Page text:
Here’s a post about politics.
We all know who Sarah Palin is, after this last election cycle. The Republicans nominated her for Vice President. She’s an evangelical Christian and the governor of Alaska. Personally, I think she’s great.
Many liberals seem to hate her. If you look around the internet at liberal blogs and at comments made by liberals under news stories at places like Fox News and CNN, you can see that. They basically seem to think that she’s an extremist, she’s dangerous, she’s a hypocrite, she has no “intellectual curiosity”, she’s stupid, blah, blah, blah. None of this is fact-based, by the way. It’s all based on inaccurate, biased reporting by the mainstream media, and on their own preconceptions about conservative Christians.
So, this is about an article that appeared in the online Wall Street Journal not long after the election. (Not sure if it appeared in the print edition or not). Here’s the link: http://online.wsj.com/article/SB122610558004810243.html It was written by Mark Lilla, and titled “The Perils of Populist Chic.” Basically it said that the conservative intellectual tradition is dead, implying that Palin and her supporters are dumb. I thought it was a pretty stupid article. I felt like I’d stumbled onto some liberal blog.
Then I read the comments, a lot of which disagreed with the article. They were much better. There’s one that I want to copy and show on this site. Here it is:
As a pro-Palin ‘intellectual’, I would have to seriously disagree. ‘Intellectualism’ on both the left and the right has become an end in itself, an arrogant competition in who can spin the most complex webs. The end result of that is already visible in the market; look up what the Nobel Prize winners of Long Term Capital Management wrought a decade ago, or the the current disaster of ot he GSE’s aided and abetted in large part by Harvard Law grads Frank and Dodd. Go through the list of failed investment banks; most were led by people with advanced degrees in that softest of sciences, economics, while advanced degrees in mathematical sciences were a prerequisite for the geniuses that created toxic debt instruments.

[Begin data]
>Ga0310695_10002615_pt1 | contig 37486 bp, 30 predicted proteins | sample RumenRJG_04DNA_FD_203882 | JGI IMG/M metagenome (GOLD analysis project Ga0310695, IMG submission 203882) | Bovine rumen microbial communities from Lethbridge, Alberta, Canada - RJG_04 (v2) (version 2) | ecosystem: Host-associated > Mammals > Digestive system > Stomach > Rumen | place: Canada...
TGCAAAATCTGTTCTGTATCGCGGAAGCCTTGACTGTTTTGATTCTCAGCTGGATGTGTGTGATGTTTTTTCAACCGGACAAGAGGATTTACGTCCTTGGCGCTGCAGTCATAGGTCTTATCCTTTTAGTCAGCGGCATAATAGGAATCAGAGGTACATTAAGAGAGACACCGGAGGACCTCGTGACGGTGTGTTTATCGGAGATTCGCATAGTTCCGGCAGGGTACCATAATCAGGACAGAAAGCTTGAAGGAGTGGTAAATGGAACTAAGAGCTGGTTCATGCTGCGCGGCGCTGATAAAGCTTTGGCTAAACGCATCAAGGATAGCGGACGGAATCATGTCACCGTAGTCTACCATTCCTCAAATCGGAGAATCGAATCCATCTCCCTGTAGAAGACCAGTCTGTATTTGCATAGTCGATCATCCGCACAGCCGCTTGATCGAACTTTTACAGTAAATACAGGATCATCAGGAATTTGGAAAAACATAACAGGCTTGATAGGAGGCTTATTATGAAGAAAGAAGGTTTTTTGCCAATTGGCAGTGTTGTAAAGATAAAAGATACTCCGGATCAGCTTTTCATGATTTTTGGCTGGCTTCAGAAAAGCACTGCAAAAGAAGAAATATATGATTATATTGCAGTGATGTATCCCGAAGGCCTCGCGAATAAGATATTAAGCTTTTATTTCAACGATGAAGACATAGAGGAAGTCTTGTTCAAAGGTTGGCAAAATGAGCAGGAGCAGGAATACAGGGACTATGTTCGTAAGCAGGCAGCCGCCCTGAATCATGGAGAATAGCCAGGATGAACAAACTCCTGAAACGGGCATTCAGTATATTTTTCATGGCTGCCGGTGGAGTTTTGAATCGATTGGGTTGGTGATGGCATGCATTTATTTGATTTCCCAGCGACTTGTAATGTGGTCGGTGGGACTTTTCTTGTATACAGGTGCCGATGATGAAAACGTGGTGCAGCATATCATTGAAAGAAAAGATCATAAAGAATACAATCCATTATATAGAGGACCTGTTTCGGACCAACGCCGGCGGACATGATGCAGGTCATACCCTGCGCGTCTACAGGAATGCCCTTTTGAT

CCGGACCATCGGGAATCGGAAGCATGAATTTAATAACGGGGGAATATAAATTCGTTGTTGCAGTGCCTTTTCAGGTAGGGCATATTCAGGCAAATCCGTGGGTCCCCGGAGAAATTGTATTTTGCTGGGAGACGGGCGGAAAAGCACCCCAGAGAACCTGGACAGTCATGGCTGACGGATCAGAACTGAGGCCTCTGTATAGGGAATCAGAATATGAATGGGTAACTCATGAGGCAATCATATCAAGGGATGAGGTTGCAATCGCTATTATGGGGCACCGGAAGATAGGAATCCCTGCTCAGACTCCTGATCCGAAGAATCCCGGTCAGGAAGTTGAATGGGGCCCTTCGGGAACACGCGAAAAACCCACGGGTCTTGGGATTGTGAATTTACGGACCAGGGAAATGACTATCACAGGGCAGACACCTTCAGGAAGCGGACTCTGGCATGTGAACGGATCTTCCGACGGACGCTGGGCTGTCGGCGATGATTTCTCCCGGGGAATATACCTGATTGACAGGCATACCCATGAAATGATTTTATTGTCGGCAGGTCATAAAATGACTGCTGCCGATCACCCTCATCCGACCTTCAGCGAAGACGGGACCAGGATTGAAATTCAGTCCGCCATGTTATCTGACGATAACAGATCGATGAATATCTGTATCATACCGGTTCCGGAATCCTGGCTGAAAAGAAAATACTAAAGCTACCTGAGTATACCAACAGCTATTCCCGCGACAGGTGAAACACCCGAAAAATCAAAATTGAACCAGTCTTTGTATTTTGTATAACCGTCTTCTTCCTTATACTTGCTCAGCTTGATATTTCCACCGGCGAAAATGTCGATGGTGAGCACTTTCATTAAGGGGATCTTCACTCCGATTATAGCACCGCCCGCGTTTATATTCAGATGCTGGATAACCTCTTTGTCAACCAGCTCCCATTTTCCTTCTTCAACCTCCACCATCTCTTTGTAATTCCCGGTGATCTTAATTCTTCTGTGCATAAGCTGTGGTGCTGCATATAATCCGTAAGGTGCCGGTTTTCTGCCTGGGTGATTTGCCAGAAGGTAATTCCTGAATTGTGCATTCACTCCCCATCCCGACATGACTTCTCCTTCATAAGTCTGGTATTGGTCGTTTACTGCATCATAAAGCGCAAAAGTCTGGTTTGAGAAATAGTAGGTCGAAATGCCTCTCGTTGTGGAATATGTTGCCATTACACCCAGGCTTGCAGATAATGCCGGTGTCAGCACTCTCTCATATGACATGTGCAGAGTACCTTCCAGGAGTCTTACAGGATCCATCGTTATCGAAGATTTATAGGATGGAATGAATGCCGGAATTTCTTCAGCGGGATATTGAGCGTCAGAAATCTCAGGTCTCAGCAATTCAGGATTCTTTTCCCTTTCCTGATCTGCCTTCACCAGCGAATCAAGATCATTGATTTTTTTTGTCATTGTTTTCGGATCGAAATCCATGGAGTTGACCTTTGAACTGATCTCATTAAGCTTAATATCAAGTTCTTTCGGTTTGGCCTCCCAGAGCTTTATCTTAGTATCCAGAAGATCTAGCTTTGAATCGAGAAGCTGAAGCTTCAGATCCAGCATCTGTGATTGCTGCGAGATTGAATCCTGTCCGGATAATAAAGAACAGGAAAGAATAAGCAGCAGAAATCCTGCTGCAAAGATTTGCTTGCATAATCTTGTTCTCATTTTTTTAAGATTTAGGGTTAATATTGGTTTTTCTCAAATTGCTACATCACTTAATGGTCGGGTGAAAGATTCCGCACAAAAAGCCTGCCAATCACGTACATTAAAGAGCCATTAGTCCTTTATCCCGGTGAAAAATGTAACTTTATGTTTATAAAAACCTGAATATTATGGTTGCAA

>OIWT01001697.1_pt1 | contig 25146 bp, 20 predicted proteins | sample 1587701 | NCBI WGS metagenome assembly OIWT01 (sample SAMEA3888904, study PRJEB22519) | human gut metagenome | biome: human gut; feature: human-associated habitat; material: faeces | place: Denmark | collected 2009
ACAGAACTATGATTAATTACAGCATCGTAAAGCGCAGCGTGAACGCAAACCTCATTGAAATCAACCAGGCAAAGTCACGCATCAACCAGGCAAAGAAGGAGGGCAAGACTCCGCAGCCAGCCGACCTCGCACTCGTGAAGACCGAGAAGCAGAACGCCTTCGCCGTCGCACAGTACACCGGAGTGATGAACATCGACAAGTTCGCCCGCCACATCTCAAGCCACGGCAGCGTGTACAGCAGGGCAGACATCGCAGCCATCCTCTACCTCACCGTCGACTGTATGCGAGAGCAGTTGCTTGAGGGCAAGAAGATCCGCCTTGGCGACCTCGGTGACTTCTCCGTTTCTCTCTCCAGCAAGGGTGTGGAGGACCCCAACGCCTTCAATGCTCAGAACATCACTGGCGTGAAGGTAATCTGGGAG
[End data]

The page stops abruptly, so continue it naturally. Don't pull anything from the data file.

Intellectualism to be useful needs to be grounded in reality – that somewhat forgotten notion of common sense. This is especially true in any field that has to do directly with assessing risk, because risk itself is not quantifiable, it is subjective. The Wall Street brain trust forgot that; people like Palin, or Joe the Plumber, have to live with it every day. Unlike the professorial class, there’s no job tenure for for your average person. Palin was able to articulate it very well, but unfortunately that message – through a rather dark MSM filter – was seen as ignorant, provincial, demogogic.
But just how true is caricature? I would suggest, not very, and in fact I would suggest that those who subscribe to that belief ask themselves on just what real evidence they do so. There’s very little to support their claims; if you sit down and trace the most egregious complaints about her -particularly with respect to abortion, or drugs, or education, to her actual political stands, and her accomplishments in office and in her family, you’ll find more often than not that what the public is being shown is what the media has chosen to project upon her. This is just bad partisan reporting, and in itself is not unusual. Reporters are not paid to think. Her actions in office indicate a person that – while strongly committed to her own view – are both open and tolerant to others, and flexible enough to generate real, political consensus. The failure of the self-annointed intelligensia to use that fundamental tool – doubt – supported by independent research to clarify issues for themselves and others stands in far greater condemnation of academia than of those they oppose.
It’s a very dangerous precedent for the US, where, on the whole, history has been more balanced. There have been slips (like Kennedy’s ‘Best and Brightest’, who brought the US into Vietnam, or FDR’s economic revolution, that kept unemployment well above 10% until the advent of WWII). But on the whole, the US professoriat stayed away from the hard partisanship one found, say, in 1931 Germany, in which academics led suport for National Socialism by a two-to-one margin relative to the working classes. It should be worrisome to anybody that they seem to be slipping back into that mode now, particularly with regards to the manner in which they are doing so.
So, there it is. Hope you weren’t too bored with it.
Here are some more pictures of her, followed by a couple videos.